a1 := Address{"Akshay", "Dehradun", 3623572}
      
        fmt.Println("Address1: ", a1)
      
        // Naming fields while 
        // initializing a struct
        a2 := Address{Name: "Anikaa", city: "Ballia",
                                     Pincode: 277001}
      
        fmt.Println("Address2: ", a2)
      
        // Uninitialized fields are set to
        // their corresponding zero-value
        a3 := Address{Name: "Delhi"}
        fmt.Println("Address3: ", a3)
    }

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    Output:

    {  0}
    Address1:  {Akshay Dehradun 3623572}
    Address2:  {Anikaa Ballia 277001}
    Address3:  {Delhi  0}
    

    To access individual fields of a struct you have to use dot (.) operator. To read more about structures you can refer to the article Structure in Golang.

    Packages

    The purpose of a package is to design and maintain a large number of programs by grouping related features together into single units so that they can be easy to maintain and understand and independent of the other package programs. In Go language, every package is defined with a different name and that name is close to their functionality like “strings” package and it contains methods and functions that only related to strings.

    Example:

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    // Go program to illustrate the
    // concept of packages
    // Package declaration
    package main
      
    // Importing multiple packages
    import (
        "bytes"
        "fmt"
        "sort"
    )
      
    func main() {
      
        // Creating and initializing slice
        // Using shorthand declaration
        slice_1 := []byte{'*', 'G', 'e', 'e', 'k', 's', 'f',
            'o', 'r', 'G', 'e', 'e', 'k', 's', '^', '^'}
        slice_2 := []string{"Gee", "ks", "for", "Gee", "ks"}
      
        // Displaying slices
        fmt.Println("Original Slice:")
        fmt.Printf("Slice 1 : %s", slice_1)
        fmt.Println("\nSlice 2: ", slice_2)
      
        // Trimming specified leading
        // and trailing Unicode points
        // from the given slice of bytes
        // Using Trim function
        res := bytes.Trim(slice_1, "*^")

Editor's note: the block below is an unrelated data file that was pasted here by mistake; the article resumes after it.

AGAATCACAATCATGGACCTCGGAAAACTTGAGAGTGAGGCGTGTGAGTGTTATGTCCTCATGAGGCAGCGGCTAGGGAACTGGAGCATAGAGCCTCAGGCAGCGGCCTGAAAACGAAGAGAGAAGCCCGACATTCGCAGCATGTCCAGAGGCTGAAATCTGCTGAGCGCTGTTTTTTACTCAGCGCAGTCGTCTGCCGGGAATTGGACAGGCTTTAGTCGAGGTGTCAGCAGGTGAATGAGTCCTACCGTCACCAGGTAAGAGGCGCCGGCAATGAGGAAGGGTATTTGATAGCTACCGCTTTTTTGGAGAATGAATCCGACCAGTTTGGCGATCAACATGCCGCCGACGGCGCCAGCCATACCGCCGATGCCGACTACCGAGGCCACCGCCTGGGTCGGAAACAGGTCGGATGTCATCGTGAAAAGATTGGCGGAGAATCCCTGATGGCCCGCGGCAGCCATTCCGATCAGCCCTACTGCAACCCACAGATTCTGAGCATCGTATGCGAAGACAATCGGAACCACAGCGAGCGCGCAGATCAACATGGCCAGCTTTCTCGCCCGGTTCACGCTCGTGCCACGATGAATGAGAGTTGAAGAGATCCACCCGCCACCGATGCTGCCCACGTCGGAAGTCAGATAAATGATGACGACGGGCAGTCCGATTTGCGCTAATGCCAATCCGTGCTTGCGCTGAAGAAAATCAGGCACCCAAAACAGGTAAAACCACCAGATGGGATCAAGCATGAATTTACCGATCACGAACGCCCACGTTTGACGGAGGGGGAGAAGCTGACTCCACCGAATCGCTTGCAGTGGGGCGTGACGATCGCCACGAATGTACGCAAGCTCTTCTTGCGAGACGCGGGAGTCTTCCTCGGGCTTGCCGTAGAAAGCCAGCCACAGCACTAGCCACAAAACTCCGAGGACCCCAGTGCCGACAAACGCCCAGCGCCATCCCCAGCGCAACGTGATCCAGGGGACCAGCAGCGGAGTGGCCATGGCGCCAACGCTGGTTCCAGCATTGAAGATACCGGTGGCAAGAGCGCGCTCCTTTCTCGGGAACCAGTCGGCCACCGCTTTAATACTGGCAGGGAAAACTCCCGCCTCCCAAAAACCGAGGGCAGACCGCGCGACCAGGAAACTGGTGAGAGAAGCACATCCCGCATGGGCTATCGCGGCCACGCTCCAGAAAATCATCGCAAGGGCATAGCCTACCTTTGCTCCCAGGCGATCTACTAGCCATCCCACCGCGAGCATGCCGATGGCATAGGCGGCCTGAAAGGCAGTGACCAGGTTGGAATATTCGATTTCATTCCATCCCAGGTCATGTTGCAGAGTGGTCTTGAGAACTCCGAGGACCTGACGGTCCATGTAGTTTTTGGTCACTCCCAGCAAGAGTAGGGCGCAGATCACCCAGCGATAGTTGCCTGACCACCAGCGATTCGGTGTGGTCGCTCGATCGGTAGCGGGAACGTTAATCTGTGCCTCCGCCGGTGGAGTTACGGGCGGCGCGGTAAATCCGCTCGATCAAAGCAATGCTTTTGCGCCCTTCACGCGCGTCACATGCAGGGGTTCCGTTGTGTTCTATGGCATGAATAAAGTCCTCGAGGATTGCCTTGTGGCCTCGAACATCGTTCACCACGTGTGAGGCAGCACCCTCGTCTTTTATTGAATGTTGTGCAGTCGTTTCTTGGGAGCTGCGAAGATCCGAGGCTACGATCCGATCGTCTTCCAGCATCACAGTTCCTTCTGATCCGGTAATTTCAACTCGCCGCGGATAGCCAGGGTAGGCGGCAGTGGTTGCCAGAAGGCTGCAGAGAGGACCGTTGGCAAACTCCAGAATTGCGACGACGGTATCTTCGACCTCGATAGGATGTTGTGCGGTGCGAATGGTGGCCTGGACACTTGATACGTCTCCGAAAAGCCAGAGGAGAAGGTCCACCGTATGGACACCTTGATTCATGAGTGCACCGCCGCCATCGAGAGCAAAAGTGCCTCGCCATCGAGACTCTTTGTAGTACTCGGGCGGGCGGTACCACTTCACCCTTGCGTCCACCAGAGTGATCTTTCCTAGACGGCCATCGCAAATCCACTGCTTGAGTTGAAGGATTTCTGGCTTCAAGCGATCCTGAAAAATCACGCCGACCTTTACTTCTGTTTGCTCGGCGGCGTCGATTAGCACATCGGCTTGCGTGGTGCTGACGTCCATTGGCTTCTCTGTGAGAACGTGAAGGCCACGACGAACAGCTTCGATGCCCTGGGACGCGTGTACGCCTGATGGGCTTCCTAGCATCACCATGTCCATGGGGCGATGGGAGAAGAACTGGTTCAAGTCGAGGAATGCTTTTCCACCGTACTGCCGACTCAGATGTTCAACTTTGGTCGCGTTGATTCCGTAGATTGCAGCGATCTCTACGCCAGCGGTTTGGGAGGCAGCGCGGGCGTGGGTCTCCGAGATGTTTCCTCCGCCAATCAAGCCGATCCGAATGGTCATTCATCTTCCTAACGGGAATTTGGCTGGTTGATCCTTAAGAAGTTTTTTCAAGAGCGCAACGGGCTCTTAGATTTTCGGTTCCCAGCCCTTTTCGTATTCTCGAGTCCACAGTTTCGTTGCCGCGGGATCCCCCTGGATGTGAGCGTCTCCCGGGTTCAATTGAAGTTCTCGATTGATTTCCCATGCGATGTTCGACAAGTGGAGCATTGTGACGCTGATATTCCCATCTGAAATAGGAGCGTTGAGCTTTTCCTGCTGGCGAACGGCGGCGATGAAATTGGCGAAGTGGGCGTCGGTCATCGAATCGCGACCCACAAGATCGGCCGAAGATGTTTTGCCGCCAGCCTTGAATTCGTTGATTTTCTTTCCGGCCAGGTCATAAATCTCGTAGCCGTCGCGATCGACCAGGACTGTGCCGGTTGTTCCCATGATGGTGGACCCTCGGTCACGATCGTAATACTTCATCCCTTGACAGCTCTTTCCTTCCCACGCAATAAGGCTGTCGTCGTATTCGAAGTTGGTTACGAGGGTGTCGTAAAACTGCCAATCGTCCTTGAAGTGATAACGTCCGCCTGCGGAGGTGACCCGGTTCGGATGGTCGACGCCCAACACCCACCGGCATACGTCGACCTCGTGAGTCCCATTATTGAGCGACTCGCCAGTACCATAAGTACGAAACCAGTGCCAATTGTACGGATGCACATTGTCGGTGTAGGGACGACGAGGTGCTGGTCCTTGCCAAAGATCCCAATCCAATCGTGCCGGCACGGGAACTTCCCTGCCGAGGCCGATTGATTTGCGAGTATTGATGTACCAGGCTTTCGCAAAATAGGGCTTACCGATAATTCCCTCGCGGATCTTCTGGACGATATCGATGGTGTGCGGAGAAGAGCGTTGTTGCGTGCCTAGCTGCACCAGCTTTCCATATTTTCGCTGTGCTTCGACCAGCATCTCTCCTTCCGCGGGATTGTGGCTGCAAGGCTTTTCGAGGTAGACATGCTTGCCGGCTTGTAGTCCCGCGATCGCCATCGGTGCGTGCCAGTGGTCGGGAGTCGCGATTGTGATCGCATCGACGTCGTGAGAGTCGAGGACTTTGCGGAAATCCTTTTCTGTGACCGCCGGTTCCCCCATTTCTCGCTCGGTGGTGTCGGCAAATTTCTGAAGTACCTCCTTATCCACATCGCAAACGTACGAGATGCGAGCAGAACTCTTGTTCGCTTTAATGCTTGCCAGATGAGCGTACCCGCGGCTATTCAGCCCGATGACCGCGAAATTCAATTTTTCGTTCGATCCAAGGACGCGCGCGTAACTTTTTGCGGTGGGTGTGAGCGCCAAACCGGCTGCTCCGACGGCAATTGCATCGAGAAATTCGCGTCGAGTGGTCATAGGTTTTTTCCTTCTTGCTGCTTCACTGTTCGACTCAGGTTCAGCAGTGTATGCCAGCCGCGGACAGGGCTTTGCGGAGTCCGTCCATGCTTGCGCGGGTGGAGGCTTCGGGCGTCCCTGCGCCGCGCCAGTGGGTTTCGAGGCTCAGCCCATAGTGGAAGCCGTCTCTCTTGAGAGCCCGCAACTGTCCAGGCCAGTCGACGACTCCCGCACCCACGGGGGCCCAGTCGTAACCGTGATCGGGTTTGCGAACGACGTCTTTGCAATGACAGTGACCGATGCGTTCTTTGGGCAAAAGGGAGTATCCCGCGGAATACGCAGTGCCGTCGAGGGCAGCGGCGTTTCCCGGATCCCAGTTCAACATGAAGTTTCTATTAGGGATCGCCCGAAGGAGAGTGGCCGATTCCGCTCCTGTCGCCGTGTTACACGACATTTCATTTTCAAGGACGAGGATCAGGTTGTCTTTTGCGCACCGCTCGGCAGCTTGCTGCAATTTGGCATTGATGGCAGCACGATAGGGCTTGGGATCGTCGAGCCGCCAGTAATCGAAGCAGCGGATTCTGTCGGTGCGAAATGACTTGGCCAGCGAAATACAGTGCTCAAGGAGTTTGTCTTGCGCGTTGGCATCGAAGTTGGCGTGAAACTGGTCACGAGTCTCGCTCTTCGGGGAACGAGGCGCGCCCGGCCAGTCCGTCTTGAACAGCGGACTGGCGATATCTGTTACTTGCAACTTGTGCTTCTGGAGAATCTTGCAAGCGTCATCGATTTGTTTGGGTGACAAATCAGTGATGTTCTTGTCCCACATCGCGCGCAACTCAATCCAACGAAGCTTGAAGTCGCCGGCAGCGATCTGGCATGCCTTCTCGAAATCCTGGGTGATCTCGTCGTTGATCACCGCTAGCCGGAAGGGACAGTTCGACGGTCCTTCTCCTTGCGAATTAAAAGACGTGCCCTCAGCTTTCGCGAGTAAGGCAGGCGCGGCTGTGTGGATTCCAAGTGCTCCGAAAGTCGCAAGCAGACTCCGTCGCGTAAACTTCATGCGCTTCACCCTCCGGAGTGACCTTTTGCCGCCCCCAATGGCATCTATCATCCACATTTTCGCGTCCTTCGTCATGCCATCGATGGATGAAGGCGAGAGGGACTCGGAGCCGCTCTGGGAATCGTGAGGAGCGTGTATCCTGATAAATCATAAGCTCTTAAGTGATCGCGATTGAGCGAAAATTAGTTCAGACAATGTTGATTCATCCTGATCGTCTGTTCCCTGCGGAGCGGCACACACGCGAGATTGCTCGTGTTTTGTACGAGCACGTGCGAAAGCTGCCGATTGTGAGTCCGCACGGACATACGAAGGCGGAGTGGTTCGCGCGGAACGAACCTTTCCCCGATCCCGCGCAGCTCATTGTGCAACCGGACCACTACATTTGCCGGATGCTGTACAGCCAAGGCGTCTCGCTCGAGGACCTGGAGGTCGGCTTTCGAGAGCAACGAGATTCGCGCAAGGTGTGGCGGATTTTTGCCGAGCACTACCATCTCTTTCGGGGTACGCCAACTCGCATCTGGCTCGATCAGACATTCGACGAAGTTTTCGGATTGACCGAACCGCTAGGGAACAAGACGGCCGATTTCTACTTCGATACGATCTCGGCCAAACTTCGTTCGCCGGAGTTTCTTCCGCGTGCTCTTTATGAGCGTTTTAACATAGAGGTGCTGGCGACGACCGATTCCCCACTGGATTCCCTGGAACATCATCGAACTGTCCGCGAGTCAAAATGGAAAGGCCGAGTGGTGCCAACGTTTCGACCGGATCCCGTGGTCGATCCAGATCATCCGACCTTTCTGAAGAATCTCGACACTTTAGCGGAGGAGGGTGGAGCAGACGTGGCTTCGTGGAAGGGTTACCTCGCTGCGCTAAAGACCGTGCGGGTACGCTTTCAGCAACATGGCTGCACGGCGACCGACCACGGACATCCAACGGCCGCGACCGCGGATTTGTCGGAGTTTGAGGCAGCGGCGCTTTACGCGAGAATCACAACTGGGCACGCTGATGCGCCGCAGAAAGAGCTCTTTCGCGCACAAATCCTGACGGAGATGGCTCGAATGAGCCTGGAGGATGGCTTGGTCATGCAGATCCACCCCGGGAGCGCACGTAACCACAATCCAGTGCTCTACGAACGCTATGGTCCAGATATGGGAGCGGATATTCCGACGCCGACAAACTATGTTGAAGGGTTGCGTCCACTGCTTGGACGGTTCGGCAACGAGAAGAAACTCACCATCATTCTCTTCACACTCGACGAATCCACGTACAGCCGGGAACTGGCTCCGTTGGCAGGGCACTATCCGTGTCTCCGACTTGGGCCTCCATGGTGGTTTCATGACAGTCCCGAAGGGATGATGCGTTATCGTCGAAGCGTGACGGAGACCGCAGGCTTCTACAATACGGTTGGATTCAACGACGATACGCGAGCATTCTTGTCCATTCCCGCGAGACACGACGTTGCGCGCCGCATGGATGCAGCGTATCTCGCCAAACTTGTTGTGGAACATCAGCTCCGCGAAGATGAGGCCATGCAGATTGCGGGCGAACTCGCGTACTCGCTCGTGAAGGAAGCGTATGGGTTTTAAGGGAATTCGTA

fmt.Printf("\nNew Slice : %s", res)
      
        // Sorting slice 2
        // Using Strings function
        sort.Strings(slice_2)
        fmt.Println("\nSorted slice:", slice_2)
    }

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    Output:

    Original Slice:
    Slice 1 : *GeeksforGeeks^^
    Slice 2:  [Gee ks for Gee ks]
    
    New Slice : GeeksforGeeks
    Sorted slice: [Gee Gee for ks ks]
    

    Defer

    It is keyword which is delay the execution of the function or method or an anonymous method until the nearby functions returns. Or in other words, defer function or method call arguments evaluate instantly, but they execute until the nearby functions returns.


    Example:

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    // Go program to illustrate the
    // concept of the defer statement
    package main
      
    import "fmt"
      
    // Functions
    func mul(a1, a2 int) int {
      
        res := a1 * a2
        fmt.Println("Result: ", res)
        return 0
    }
      
    func show() {
        fmt.Println("Hello!, GeeksforGeeks")
    }
      
    // Main function
    func main() {
      
        // Calling mul() function
        // Here mul function behaves
        // like a normal function
        mul(23, 45)
      
        // Calling mul()function
        // Using defer keyword
        // Here the mul() function
        // is defer function
        defer mul(23, 56)
      
        // Calling show() function
        show()
    }

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    Output:

    Result:  1035
    Hello!, GeeksforGeeks
    Result:  1288
    

    Explanation: In the above example we have two functions named as mul() and show() function. Where show() function call normally in the main() function, but we call mul() function in two different ways:

    • First, we call mul function like the normal function, i.e, mul(23, 45) and executes when the function called(Output: Result : 1035 ).
    • Second, we call mul() function as a defer function using defer keyword, i.e, defer mul(23, 56) and it executes(Output: Result: 1288 ) when all the surrounding methods return.

    To read more about this you can refer to the keyword Defer Keyword in Golang.